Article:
Every four years this place becomes the global center of ocean sports, a hotspot for sailing enthusiasts. The toughest race in the world starts from here on Sunday lunchtime at 1:02 p.m., one-handed, non-stop and around the globe without outside help.
Even in the three weeks before the event, which takes place every four years in November, around two million visitors flock to the Race Village - these are extraordinary dimensions even for France. Sponsors release double-digit million budgets for the spectacle, the 60-foot-long Imoca yachts are high-tech devices at their best, and their skippers enjoy hero status. One superlative chases the next.
But this year everything is different. Due to the high number of people infected with corona across the country, the launch will take place behind closed doors; Spectators have no access. The prefect has even ordered a curfew for the citizens of Les Sables on Sunday, so that the beaches and the jetties - otherwise densely lined with crowds - will remain empty. Despite the Corona conditions, we can be there, close to the team around Boris Herrmann, the first German challenger in the history of this race, albeit under the strictest conditions. Because these do not only apply to the skippers and their teams: the media must also adhere to walkways and restricted areas. Without a negative PCR test, nobody can even come near the port basin.
Photo gallery: Racevillage Vendee Globe Les Sables 2020
For Boris, the lockdown in Les Sables began a week ago. His technical team has been in strict quarantine since yesterday. It is just a matter of not risking anything in the last few days before the start. Because if you were positive at the last Corona test today, you would be excluded from the race. Years of preparation would have been in vain.
As with all teams, the players in Team Malizi are kept away from the action and strictly separated from each other. The organization pays extreme attention to compliance with the hygiene rules. Meticulous work was done to ensure a smooth start on Sunday.
Past the strict inspectors, an unusual, almost disturbing picture emerged at last. The tent city in the harbor of the legendary coastal town of the Vendée department on the French Biscay coast is beautifully decorated, but deserted. The entire traffic routing had been adjusted weeks ago, but the cars are missing. Even from afar, the starting port in the center is reminiscent of a ghost town. Posters hang at every intersection, barriers, marquees, snack and sponsorship booths, stages - everything as always. But nothing is happening anywhere. Tarpaulins and flags rattle unnoticed in the wind. Music is rumbling from a stage somewhere, probably to lighten up the sadness. But for whom? In spite of everything, a few stand builders are still tinkering with installations that no one will step on. No crowds will be queuing in front of the otherwise coveted souvenir stands. And dozens of brand new, powerfully motorized inflatables are lined up in the water, paved with banners, which will be in use on Sunday. But nobody needs them yet. A place like a deep sleep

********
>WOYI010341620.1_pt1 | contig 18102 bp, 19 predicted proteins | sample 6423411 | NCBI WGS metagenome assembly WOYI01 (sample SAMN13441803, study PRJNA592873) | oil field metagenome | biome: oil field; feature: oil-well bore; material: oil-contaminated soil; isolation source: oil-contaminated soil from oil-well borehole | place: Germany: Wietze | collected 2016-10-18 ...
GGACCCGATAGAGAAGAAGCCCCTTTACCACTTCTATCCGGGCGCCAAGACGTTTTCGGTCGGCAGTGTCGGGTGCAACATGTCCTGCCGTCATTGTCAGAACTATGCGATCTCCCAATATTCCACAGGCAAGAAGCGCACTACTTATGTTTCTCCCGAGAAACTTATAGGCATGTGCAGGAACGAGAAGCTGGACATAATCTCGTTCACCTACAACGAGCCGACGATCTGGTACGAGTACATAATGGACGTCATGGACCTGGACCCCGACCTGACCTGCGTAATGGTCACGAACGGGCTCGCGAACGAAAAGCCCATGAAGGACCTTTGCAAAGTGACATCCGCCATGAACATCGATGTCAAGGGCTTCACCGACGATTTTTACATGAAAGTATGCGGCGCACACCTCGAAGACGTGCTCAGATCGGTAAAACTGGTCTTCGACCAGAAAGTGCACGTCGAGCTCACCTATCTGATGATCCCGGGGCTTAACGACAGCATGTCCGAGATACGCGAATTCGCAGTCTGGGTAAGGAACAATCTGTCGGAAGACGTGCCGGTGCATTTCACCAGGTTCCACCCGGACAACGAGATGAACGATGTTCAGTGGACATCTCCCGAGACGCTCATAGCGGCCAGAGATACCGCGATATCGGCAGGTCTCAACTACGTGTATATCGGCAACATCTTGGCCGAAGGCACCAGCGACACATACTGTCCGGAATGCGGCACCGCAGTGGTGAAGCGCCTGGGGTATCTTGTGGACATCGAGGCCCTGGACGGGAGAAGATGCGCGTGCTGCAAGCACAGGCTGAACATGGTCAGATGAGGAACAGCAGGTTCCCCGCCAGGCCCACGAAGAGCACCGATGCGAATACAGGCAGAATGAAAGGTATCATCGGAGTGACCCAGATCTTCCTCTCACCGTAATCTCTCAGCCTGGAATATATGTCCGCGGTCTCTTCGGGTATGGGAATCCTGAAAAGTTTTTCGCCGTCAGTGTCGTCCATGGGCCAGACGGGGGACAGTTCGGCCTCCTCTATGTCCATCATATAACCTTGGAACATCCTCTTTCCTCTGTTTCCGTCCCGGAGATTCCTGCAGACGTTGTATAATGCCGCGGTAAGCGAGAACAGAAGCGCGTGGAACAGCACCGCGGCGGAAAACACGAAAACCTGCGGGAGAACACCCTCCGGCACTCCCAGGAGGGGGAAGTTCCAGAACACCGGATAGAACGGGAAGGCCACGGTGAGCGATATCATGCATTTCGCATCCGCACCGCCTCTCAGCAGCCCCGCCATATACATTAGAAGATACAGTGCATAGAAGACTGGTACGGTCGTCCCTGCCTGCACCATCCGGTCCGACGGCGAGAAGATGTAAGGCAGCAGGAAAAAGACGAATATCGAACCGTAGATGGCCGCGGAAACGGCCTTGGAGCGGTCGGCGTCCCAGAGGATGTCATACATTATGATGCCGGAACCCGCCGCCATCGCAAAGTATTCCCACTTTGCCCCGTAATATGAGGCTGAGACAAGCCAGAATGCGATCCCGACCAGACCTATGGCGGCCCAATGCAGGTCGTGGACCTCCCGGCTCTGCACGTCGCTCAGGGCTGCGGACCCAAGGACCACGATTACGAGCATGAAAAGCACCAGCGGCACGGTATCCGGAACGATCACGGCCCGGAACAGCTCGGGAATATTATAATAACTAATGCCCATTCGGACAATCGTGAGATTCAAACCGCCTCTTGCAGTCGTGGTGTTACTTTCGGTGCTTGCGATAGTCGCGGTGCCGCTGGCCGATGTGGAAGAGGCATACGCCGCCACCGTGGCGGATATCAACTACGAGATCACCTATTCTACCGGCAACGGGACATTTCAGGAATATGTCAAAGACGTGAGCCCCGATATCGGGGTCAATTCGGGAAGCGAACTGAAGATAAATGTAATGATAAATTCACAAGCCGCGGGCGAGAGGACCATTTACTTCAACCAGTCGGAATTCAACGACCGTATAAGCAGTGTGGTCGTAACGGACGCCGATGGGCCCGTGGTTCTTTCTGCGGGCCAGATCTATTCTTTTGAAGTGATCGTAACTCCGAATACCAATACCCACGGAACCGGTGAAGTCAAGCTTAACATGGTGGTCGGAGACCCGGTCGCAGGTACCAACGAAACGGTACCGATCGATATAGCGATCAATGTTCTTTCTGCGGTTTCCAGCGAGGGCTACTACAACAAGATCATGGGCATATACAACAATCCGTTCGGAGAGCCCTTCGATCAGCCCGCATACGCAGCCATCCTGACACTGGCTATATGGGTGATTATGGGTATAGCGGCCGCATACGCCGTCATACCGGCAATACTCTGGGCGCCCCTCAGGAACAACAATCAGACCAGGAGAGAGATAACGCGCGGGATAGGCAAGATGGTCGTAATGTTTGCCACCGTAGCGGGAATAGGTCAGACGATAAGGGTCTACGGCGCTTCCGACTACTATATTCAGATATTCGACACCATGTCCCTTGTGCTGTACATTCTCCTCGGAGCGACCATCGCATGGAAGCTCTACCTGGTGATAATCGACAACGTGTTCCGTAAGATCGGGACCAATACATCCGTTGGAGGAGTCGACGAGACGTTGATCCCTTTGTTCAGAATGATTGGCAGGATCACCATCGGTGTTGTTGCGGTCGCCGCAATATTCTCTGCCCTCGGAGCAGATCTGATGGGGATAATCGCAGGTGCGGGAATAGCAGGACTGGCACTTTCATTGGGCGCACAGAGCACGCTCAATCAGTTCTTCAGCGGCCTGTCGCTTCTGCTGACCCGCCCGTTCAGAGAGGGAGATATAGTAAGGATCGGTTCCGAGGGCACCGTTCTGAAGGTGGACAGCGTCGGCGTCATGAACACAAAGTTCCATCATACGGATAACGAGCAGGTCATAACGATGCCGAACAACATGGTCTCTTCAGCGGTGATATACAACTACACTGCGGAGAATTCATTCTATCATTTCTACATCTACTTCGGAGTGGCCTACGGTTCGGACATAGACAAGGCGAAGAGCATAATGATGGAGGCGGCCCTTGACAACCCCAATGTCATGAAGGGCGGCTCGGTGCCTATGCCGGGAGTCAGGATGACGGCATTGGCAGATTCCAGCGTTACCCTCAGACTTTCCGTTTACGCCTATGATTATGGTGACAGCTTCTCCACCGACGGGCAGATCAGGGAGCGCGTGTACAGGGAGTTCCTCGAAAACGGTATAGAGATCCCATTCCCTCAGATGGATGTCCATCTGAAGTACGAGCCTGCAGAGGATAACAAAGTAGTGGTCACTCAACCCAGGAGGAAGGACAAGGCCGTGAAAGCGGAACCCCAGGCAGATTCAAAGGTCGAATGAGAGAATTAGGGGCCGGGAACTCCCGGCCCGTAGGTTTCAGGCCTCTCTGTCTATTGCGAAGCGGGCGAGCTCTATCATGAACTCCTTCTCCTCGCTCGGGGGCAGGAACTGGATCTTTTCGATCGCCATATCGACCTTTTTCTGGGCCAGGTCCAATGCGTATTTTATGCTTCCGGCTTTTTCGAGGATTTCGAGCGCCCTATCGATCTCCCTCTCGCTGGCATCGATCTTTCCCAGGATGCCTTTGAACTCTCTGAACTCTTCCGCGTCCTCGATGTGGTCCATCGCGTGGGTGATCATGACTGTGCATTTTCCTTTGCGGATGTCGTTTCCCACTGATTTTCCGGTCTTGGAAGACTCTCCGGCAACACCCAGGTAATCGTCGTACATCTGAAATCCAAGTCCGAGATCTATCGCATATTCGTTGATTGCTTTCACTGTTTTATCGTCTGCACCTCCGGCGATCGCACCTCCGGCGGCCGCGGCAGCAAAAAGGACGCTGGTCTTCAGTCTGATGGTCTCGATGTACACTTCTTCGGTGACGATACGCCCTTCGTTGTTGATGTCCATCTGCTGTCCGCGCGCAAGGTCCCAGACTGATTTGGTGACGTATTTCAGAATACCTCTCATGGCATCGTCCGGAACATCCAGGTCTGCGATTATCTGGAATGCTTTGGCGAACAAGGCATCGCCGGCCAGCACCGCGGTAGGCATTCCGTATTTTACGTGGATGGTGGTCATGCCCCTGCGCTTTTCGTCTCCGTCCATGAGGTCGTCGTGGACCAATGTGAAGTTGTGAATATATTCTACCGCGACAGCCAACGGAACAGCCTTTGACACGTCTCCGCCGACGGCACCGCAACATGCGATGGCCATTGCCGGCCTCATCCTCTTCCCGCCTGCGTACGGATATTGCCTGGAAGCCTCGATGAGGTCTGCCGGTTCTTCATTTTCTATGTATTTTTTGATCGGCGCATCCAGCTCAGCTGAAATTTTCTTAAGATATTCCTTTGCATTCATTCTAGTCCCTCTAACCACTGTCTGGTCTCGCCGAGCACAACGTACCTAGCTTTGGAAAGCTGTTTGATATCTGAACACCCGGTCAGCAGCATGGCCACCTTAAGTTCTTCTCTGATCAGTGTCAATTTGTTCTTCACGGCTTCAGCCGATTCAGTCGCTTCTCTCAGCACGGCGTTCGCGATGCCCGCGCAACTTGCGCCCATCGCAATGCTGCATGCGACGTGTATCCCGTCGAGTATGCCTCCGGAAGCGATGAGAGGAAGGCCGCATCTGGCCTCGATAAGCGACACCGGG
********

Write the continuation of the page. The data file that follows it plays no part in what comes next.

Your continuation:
The strangely quiet scenery takes place in front of the imposing backdrop of the 33-boat Vendée fleet, which - as if nothing was happening - is waiting for its pilots in the middle of the large Marinam Quai Vendée Globe. The large, but filigree solo racers shine in the sun with their monstrous wing masts. You can already guess at its tremendous speed potential at a standstill.
Individual team members give the boats the finishing touches. The huge foils and oar blades are striking. You have to take a closer look to see the many remote-controlled video camera installations that help the skippers to control the trim in the cockpit or below deck.
Most recently, the helpers loaded provisions, fresh fruit and vegetables on board. Because at least for the first one or two weeks this offers a welcome change from the otherwise pre-cooked or freeze-dried rations, which will determine the majority of food intake for the next 70 or 80 days.
You greet each other, mask in front of your face, with a knowing, depressed nod. Like seals, divers unexpectedly lift their heads here and their heads out of the turquoise-cloudy harbor water. They inspect and clean the hulls from below.
The mood is subdued - too much is still at stake - but cautiously optimistic. The protagonists have not yet been released into the vastness of the ocean. Anyone who has the situation of the last few months in mind knows that almost everything can change every day.
Only one thing seems to be absolutely certain: it starts on Sunday 13:02!